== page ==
01/15/2009 12:00AM

Cutback should help Madeo close

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LOUISVILLE, Ky. - When assessing the chances of a late-runner, many horseplayers believe the longer the better. That would appear to stand to reason, given that the closer has more ground to catch the leaders.

In most instances, particularly in routes, I beg to differ. What closers need, more so than distance, is a contested pace, something they're much more likely to receive in short routes.

Most of the time these races draw more front-runners, and therefore more pace. This, in turn, sets the stage for late-runners' success.

With that in mind, Madeo's cutback from 1 1/4 miles on grass in the Hollywood Derby to 1 1/16 miles on Pro-Ride in Saturday's Grade 2 San Fernando figures to aid his chances.

Nearly half of the 12 entries are most comfortable on or near the lead, likely creating an honest pace.

That is exactly what Madeo needs to be at his best. In scoring his lone stakes win in August in the Del Mar Derby, he rallied behind a sharp half-mile in 47.26 seconds in the 1 1/8-mile race on turf.

By way of comparison, he tried to close behind a half-mile in 49.41 seconds when eighth in the 1 1/4-mile Hollywood Derby.

Not that the pace was entirely his undoing in the Hollywood Derby - a highly troubled trip in which he was boxed in and trapped behind horses for much of the race was even more to blame.

Being by Mizzen Mast and already proven over synthetic tracks, Madeo can be expected to perform as well over Santa Anita's Pro-Ride surface as he did at Del Mar on the grass this summer.

And if the pace unfolds quickly, as expected, look for him to move up a notch with a cutback in distance.

Switch to dirt a question for Bear Now

Millionaire and seven-time stakes winner Bear Now, coming off an eighth-place finish behind Zenyatta in the Grade 1 Breeders' Cup Ladies' Classic, is the obvious class of Saturday's $60,000 Truly Bound Handicap at Fair Grounds.

But her apparent class advantage does not assure victory - not with the move from synthetic tracks to Fair Grounds's dirt track.

Although Bear Now upset Octave in the Grade 2 Cotillion Handicap on dirt at Philadelphia Park last September, she has been less consistent on dirt than over synthetic tracks.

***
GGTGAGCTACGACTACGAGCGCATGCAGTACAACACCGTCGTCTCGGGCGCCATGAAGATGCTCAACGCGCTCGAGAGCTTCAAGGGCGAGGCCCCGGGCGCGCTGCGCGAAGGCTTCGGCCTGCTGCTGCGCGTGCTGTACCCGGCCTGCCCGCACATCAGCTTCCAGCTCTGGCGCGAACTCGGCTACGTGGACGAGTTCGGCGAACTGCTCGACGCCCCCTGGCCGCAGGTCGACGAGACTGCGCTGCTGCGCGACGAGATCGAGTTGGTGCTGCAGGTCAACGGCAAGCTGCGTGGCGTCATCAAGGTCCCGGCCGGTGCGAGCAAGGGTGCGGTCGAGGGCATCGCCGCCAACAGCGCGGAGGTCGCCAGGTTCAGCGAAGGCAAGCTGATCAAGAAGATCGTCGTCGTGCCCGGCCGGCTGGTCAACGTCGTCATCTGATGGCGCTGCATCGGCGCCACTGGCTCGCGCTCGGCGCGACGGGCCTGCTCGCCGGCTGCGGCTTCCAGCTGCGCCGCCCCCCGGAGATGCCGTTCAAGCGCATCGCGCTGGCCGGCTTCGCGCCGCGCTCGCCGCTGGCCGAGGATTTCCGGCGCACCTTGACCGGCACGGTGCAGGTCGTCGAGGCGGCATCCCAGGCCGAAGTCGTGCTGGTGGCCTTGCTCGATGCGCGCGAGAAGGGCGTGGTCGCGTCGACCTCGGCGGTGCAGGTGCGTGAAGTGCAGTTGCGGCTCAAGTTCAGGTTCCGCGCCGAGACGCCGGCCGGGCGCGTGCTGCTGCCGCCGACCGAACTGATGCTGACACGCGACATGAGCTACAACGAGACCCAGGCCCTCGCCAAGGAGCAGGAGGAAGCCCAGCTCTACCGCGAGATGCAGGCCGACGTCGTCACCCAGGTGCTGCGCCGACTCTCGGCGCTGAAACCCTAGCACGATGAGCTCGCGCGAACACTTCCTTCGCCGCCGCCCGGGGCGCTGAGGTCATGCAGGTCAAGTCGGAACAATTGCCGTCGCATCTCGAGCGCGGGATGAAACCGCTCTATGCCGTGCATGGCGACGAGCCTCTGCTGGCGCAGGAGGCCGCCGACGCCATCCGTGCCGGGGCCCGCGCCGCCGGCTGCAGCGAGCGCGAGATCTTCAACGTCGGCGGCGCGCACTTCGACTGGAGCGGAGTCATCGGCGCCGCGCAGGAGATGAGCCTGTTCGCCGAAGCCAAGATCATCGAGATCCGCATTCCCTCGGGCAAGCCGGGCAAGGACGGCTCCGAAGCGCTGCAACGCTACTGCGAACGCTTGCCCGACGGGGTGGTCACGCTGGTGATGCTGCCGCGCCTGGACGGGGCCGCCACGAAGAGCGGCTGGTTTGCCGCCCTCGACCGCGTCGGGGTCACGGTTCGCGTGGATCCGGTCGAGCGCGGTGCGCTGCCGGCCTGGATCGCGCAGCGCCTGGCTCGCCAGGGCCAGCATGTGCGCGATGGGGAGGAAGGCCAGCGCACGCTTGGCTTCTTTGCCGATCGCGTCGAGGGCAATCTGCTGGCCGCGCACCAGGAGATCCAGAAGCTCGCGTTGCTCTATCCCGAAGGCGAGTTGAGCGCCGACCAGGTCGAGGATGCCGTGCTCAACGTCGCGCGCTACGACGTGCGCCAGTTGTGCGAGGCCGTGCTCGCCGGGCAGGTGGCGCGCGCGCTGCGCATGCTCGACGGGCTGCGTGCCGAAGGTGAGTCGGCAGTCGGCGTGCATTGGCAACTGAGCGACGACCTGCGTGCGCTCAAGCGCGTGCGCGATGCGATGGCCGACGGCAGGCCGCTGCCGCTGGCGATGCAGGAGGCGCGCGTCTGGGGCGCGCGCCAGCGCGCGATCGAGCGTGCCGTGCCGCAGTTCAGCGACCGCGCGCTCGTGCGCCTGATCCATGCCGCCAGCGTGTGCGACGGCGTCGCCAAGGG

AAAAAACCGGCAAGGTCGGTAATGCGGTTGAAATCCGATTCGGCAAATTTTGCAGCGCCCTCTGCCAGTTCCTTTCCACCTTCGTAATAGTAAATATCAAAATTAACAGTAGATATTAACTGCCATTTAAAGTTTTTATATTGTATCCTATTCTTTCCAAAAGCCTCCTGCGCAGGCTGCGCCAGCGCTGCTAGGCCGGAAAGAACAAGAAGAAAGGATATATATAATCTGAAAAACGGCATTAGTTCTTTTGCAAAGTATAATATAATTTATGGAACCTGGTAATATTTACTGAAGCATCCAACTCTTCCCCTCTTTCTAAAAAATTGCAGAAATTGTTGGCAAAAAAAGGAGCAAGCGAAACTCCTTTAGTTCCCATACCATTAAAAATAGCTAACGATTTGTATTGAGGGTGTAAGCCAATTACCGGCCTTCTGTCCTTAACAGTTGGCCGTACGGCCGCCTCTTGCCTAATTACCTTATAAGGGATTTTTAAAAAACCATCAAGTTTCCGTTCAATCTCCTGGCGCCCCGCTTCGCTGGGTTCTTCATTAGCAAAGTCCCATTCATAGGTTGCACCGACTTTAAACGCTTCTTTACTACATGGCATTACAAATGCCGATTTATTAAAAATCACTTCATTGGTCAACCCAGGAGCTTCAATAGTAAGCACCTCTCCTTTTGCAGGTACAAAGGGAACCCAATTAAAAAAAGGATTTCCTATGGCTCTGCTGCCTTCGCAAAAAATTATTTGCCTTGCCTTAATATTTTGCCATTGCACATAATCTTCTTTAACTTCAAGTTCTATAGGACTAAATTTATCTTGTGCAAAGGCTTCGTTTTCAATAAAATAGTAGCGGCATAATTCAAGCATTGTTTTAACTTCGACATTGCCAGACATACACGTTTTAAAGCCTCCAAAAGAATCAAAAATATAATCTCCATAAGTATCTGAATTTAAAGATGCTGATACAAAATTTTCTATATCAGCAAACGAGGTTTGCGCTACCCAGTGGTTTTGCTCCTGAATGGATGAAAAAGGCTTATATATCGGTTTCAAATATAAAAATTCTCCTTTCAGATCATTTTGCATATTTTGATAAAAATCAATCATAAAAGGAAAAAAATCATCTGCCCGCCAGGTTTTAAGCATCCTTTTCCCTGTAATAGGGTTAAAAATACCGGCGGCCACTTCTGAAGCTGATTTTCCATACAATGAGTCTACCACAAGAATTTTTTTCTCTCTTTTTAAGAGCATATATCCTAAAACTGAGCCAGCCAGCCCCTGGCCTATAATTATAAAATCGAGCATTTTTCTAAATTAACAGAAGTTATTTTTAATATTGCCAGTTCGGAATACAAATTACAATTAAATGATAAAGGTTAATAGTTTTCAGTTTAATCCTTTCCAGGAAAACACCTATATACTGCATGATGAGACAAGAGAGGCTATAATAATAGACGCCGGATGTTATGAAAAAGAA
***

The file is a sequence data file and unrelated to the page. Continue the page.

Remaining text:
A glance at her record illustrates this. She is 8-1-3 in 13 starts on synthetic tracks, compared to 1-0-1 in 7 starts on dirt.

She is 6-5 on the morning line, and I'll take a shot against her with a filly that looks to have a shot at a price: My Heavenly Sign.

After an ordinary beginning to her career at age 2, she blossomed as a 3-year-old last year, winning 5 of 9 starts, capped by victory in the restricted Orleans Stakes at Delta Downs in her final start last year.

My Heavenly Sign faced exclusively 3-year-old opposition in stakes last year, and I believe the public will underestimate her. But if Bear Now regresses with the shift to dirt, that could prove a mistake.

My Heavenly Sign is well drawn on the outside, where she can stalk the pace and go after Bear Now when needed, and she appears to have an affinity for the Fair Grounds surface, having won her lone start there in January of last year.

She also comes off a sharp five-furlong work in 1:01 at Fair Grounds on Jan. 12, the second fastest of 40 at that distance that morning.

Stretch out should help Doc's Friend

Preceding the Truly Bound in the eighth race on the Fair Grounds card, Doc's Friend, a 6-1 outsider on the morning line, merits a wager.

Beaten 16 1/2 lengths in the Sugar Bowl Stakes on Dec. 20, he is dropping into a first-level allowance, a move that should get him back on his game.

But that is not the primary reason I like him. Rather, it is the stretch out in distance from six furlongs to a mile and 40 yards.

The move seems counterintuitive given that all five of his starts have come sprinting and that he faded from third to 10th in the Sugar Bowl.

I expect some bettors will avoid him for that reason. Not me.

His Sugar Bowl failure did not prove he lacked stamina. It simply proved he was not up to keeping up in a fast-paced sprint stakes race.

These are easier allowance horses, and the pace of this race promises to unfold slower than the Sugar Bowl.

From the outside post, jockey Gabriel Saez can sit patiently on Doc's Friend, allowing him to settle into a pace-pressuring position if another horse and rider are intent on the lead, or assuming the lead himself. Either way, a good trip in a surprisingly paceless field appears in order.